The jewelry houses of Faberge and Louis Vuitton are proceeding in due course through the current recession, each using a unique marketing strategy to guide their direction.
During flush economic times luxury retailers can rely on a strong aspirational consumer base eager to scoop up logo-clad products. Today, however, as that market dries up and cash-strapped consumers guard their wallets and eschew conspicuous consumption, luxury brands are shifting their focus to a different type of customer: wealthy individuals.
To attract affluent shoppers luxury market retailers have had to meld their brand experiences to satisfy the expectations of this exclusive demographic. Brandchannel’s Sara Zucker wrote about the evolving paradigm in November, finding that affluent consumers now look for “quality and service, which they consider hard to find in luxury goods.”
Faberge, returning to retail after 90-years in retirement, is sold exclusively, with the exception of one shop in Geneva, online. The low-overhead strategy appears to be a perfect solution for consumers seeking to hide their lavish purchases. The online store is open 24/7 and customers can discreetly purchases baubles, starting at $30,000, from the comfort of their own home. Faberge counters the cold interface of e-commerce with the ready assistance of around the clock support, available via phone or email.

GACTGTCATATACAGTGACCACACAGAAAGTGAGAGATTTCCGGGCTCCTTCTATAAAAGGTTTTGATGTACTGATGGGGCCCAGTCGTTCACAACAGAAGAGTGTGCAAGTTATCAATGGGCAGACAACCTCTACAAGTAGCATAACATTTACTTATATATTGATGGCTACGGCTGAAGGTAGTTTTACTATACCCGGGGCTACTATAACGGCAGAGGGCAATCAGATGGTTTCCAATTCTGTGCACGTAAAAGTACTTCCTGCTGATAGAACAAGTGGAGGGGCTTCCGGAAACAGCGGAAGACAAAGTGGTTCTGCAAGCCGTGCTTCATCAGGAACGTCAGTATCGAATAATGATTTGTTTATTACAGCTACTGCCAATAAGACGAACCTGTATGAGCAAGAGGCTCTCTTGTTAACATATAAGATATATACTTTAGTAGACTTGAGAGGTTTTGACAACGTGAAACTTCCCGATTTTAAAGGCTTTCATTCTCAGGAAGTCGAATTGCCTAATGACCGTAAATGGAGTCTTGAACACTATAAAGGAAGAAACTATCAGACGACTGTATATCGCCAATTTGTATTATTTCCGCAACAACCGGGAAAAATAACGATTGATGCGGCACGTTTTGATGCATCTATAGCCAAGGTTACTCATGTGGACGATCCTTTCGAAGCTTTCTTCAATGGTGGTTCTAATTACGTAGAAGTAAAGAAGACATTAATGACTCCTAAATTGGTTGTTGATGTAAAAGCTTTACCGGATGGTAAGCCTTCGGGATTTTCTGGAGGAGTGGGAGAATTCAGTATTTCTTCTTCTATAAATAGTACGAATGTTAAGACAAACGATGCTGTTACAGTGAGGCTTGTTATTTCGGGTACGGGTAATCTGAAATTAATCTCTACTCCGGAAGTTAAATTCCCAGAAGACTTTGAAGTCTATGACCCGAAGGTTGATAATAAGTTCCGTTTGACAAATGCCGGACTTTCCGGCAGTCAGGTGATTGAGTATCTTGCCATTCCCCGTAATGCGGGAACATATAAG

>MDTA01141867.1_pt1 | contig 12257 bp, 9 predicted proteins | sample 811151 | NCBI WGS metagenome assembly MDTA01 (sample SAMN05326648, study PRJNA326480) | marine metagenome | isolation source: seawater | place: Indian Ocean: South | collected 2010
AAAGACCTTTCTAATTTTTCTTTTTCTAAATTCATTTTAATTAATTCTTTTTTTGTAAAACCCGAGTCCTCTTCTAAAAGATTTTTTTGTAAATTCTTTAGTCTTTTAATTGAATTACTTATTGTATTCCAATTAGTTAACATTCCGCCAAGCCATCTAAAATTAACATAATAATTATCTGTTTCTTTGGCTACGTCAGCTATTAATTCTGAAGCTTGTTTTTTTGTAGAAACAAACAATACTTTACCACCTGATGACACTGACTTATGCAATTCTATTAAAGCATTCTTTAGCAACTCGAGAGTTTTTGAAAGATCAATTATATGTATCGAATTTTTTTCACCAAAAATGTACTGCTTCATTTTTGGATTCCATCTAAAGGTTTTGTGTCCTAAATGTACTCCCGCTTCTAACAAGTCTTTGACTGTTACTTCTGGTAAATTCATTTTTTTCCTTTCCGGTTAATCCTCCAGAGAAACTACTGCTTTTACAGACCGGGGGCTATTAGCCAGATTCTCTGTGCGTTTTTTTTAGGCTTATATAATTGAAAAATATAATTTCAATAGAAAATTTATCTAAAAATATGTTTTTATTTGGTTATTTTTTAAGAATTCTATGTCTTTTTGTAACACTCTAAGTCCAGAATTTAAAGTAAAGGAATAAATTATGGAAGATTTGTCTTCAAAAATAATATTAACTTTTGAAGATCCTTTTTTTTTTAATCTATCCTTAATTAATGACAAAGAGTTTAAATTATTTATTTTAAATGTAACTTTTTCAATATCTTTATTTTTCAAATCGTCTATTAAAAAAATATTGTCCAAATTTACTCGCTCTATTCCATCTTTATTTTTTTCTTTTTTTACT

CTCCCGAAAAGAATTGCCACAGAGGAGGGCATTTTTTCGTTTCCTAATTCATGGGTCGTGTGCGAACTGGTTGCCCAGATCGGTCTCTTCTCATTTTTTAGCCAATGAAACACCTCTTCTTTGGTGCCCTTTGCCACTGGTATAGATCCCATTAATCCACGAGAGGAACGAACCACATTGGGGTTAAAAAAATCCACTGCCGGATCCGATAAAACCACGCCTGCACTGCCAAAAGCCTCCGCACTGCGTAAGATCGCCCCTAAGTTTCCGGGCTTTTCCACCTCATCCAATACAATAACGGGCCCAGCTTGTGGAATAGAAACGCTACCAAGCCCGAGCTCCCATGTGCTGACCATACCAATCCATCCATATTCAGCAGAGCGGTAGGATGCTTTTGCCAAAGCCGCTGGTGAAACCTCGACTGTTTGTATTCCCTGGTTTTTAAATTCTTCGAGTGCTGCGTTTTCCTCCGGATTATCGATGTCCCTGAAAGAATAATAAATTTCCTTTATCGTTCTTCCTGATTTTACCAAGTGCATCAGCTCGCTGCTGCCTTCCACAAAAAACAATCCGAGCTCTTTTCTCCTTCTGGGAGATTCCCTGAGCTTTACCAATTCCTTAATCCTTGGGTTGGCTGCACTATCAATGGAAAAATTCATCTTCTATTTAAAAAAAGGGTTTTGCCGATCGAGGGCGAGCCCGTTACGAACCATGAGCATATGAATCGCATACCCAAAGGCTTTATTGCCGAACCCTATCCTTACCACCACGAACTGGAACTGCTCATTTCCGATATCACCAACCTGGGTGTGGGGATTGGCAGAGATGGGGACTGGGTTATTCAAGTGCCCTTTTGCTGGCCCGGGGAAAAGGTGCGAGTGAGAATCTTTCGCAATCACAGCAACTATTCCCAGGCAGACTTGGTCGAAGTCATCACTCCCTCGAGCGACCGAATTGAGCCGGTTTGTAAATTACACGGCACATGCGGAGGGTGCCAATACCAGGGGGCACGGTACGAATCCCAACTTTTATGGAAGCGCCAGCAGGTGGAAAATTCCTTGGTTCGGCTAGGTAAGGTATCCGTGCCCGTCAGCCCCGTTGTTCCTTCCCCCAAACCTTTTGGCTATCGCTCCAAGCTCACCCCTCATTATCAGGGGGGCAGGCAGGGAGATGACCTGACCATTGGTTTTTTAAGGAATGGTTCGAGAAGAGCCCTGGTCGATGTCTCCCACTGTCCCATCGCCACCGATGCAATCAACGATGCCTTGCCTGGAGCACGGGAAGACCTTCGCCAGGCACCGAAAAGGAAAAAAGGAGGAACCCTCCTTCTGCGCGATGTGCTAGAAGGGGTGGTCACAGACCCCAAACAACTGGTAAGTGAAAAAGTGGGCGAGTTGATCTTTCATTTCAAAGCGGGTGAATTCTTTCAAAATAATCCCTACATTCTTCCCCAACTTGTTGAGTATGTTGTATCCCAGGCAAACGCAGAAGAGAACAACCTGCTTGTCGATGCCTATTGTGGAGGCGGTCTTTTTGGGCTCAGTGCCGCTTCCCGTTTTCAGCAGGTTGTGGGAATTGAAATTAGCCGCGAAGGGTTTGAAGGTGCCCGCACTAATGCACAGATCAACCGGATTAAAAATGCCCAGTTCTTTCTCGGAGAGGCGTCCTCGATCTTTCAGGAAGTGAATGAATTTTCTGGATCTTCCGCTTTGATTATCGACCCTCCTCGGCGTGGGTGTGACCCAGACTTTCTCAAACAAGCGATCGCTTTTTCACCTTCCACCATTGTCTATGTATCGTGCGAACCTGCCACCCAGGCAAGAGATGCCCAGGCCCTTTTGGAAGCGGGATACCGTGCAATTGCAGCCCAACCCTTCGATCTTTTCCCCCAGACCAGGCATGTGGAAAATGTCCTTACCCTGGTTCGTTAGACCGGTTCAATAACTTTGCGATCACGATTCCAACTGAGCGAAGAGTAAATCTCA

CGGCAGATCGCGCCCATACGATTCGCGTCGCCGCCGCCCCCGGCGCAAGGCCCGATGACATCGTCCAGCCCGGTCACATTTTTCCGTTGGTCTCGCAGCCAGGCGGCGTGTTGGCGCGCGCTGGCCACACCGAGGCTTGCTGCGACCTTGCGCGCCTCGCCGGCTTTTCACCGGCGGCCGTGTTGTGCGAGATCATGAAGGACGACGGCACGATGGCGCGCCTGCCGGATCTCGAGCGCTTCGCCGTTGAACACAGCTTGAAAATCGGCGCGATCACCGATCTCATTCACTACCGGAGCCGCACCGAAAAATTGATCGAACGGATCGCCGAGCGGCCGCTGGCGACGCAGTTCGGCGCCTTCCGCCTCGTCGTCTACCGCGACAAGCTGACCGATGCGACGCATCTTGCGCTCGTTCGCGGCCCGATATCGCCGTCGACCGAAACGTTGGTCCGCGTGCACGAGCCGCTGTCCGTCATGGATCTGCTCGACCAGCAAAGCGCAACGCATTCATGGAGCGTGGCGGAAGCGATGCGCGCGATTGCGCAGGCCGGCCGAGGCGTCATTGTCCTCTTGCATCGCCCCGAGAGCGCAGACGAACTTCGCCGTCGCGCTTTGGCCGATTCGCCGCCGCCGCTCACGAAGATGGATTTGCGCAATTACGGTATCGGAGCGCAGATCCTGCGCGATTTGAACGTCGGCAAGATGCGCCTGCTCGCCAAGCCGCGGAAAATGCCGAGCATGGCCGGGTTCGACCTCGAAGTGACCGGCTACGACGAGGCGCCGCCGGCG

Mark Dunhill, chief executive officer of Fabergé, believes the strategy is most opportune for the moment.
“During times of economic uncertainly [sic] real luxury comes back …there is a tendency to approach special purchases in a more discerning and discreet manner.”
Louis Vuitton has been more boisterous, launching their exquisite jewelry line during the brands spring ready-to-wear collection in Paris. Vuitton brings value and heritage to the line with the recruitment of veteran jeweler Lorenz Bäumer and by incorporating the brand's identity throughout the collection, using Vuitton’s insignia and color motif in designs.
Maintaining brand identity, focusing on quality and customer service, and limiting production are now the hallmarks of success in the luxury market. With a diminished consumer base, luxury brands can still dazzle with excess, but must remain focused on their core principles.